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Old 07-04-2013, 08:12 AM   #41
Bus Crazy
 
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Location: Upstate NY (Mohawk Valley)
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Re: RV Electrical Safety

Quote:
Originally Posted by jmsokol
. . . . According to safety literature, you're supposed to maintain a 14-foot distance from high-tension power lines. Those are the big boys that can have up to 250,000 or even 500,000 volts and be at least 28 feet above the ground.
We have the 500,000 volt lines between Canadian Hydro and the Big Apple running through the area, though my contact at the control center says they only run about (375,000?) because the sub-stations can't handle the rest. The conductors are more like 180 feet up at the supports with some sag in the middle. The lines ran about 1/4 mile from my last house, and go behind my boss' back yard.

He said the towers behind him came down in a storm a month or two ago, and were back up in HOURS. Don't go near THOSE downed wires!
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. . . a quick thinking police officer called to the scene had a AED (Automated External Defibrillator) in his cruiser . . .
FYI State patrols here have AEDs in 100% of marked cruisers and 100% of offices, with 100% CPR/AED training for both sworn members and civilians.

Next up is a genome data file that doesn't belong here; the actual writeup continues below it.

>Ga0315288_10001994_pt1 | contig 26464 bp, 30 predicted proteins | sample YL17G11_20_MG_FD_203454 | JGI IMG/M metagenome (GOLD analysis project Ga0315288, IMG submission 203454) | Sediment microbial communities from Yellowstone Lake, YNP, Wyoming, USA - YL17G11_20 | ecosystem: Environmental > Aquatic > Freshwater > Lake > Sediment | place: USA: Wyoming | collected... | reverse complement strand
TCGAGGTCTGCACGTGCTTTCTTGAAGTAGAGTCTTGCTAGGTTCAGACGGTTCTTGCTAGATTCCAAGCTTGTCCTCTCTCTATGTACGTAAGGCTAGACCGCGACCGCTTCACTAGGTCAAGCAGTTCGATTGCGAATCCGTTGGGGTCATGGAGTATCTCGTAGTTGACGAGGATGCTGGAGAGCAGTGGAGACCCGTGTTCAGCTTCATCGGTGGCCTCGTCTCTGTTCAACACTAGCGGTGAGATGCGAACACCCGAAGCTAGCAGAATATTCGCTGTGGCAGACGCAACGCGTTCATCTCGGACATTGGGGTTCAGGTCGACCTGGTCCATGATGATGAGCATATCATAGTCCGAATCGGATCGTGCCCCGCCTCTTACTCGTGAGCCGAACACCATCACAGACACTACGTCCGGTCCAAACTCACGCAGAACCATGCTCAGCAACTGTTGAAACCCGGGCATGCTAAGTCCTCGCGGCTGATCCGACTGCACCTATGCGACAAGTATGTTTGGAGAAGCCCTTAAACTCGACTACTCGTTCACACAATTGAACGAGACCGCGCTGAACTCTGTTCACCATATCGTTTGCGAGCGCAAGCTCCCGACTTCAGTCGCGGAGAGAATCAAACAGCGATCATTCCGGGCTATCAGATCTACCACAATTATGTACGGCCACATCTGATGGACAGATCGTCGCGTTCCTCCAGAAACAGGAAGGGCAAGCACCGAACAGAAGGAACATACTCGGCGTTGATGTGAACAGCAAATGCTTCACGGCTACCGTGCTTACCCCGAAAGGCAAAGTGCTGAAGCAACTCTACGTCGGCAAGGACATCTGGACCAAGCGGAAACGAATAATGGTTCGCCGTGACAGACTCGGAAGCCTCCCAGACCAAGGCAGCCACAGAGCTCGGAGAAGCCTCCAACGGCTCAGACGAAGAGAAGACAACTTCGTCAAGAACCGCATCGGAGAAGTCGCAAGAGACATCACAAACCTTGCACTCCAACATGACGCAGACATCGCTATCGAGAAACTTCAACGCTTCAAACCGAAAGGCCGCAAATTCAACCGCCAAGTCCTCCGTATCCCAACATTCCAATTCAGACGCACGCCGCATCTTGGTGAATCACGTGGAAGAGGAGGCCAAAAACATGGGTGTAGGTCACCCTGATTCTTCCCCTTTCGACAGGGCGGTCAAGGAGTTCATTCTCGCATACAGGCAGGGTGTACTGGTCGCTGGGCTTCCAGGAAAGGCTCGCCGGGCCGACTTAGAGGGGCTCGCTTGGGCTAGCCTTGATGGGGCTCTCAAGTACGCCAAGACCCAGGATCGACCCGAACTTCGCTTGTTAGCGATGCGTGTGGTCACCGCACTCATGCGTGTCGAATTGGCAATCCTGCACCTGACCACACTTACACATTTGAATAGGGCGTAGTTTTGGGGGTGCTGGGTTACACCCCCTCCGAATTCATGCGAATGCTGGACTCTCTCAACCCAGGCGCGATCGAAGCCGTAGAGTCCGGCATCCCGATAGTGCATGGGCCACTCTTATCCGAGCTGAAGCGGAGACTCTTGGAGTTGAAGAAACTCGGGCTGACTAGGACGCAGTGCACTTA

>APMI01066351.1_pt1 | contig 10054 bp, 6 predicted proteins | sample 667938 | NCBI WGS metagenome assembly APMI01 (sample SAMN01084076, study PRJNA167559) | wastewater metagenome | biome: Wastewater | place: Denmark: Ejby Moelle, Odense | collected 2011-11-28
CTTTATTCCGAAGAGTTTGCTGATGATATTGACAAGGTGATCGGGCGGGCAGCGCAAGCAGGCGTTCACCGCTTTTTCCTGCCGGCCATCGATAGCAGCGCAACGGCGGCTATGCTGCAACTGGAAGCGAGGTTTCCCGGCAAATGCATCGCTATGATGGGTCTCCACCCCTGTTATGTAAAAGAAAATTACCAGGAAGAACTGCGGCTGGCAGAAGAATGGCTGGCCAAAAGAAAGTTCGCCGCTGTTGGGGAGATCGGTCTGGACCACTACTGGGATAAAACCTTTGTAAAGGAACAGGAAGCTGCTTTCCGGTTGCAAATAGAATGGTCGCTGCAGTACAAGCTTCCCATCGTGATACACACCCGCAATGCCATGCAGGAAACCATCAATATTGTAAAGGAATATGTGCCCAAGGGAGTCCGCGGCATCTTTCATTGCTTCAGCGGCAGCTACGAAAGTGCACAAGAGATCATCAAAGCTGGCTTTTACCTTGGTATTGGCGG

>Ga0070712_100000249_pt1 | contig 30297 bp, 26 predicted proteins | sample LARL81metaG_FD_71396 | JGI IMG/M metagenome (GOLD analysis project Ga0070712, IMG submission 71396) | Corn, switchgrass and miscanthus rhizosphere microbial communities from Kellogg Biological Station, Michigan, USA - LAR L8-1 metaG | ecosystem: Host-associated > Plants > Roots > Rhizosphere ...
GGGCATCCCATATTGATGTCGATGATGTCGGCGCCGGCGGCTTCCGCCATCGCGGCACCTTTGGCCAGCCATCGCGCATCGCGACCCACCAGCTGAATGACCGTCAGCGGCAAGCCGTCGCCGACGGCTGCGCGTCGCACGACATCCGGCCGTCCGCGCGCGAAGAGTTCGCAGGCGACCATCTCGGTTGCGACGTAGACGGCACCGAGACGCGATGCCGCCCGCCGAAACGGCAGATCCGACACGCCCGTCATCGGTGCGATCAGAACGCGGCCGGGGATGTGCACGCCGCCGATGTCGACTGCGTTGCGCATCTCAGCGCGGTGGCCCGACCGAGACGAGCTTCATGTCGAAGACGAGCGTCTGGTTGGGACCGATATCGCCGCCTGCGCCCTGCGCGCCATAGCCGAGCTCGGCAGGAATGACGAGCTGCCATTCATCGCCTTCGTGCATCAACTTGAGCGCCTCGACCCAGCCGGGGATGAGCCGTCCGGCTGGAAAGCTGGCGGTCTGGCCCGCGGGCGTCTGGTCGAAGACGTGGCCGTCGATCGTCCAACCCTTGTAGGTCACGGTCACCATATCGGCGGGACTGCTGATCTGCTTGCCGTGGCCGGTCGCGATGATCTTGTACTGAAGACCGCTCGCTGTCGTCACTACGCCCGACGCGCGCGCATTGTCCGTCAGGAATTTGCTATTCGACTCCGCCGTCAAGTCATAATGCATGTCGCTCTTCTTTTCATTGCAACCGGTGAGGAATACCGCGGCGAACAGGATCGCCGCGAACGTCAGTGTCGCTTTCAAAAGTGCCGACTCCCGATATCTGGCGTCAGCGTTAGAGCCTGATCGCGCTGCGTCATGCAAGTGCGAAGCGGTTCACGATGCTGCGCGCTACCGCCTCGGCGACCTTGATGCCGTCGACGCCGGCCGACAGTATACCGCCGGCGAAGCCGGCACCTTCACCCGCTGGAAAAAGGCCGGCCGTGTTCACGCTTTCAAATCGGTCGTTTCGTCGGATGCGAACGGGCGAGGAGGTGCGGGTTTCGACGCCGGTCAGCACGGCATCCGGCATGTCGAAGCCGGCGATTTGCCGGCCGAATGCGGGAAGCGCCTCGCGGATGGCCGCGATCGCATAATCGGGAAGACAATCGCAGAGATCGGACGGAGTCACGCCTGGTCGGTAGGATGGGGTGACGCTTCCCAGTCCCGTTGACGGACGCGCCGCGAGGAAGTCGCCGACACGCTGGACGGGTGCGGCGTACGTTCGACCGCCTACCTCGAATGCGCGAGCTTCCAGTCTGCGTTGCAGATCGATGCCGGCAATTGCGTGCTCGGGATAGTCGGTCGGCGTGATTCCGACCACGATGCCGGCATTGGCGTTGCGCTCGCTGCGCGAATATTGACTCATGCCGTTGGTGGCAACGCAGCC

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Old 07-04-2013, 09:18 AM   #42
Mini-Skoolie
 
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Re: RV Electrical Safety

Quote:
Originally Posted by Redbear
Quote:
Originally Posted by jmsokol
. . . . According to safety literature, you're supposed to maintain a 14-foot distance from high-tension power lines. Those are the big boys that can have up to 250,000 or even 500,000 volts and be at least 28 feet above the ground.
Here's a really excellent paper about working around high voltage power lines by the Bonneville Power Administration.

http://transmission.bpa.gov/lancom/Livi ... _11-07.pdf

I've talked to the lead engineer at BPA, and discussed at length the induced voltages that can occur when you park an RV directly under a high-voltage power line. They say that the 14-ft minimum distance limits these inductively induced currents to less than 5 mA, which isn't dangerous. But the open circuit voltage can reach perhaps 10,000 volts, enough to continuously light a spark plug attached from the bumper of your RV to a ground rod. I know of several campgrounds that put their dumping station right beneath a set of high-voltage lines, and if you touched your RV and the metal water faucet at the same time it felt like you were getting a shock from the faucet. But in reality you were getting a shock from your RV by the induced voltage from the overhead power lines and the water faucet was grounding you. Now, it's not supposed to be harmful (as in fatal) but can feel like grabbing your lawn mower spark plug while it's running. Not fatal, but boy does it hurt. I think that placing an RV dump station directly under a high tension power line is probably a violation of most local electrical codes, so this is something to discuss with your campground association (if you belong to one).

Mike Sokol
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http://www.noshockzone.org
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Old 07-04-2013, 05:48 PM   #43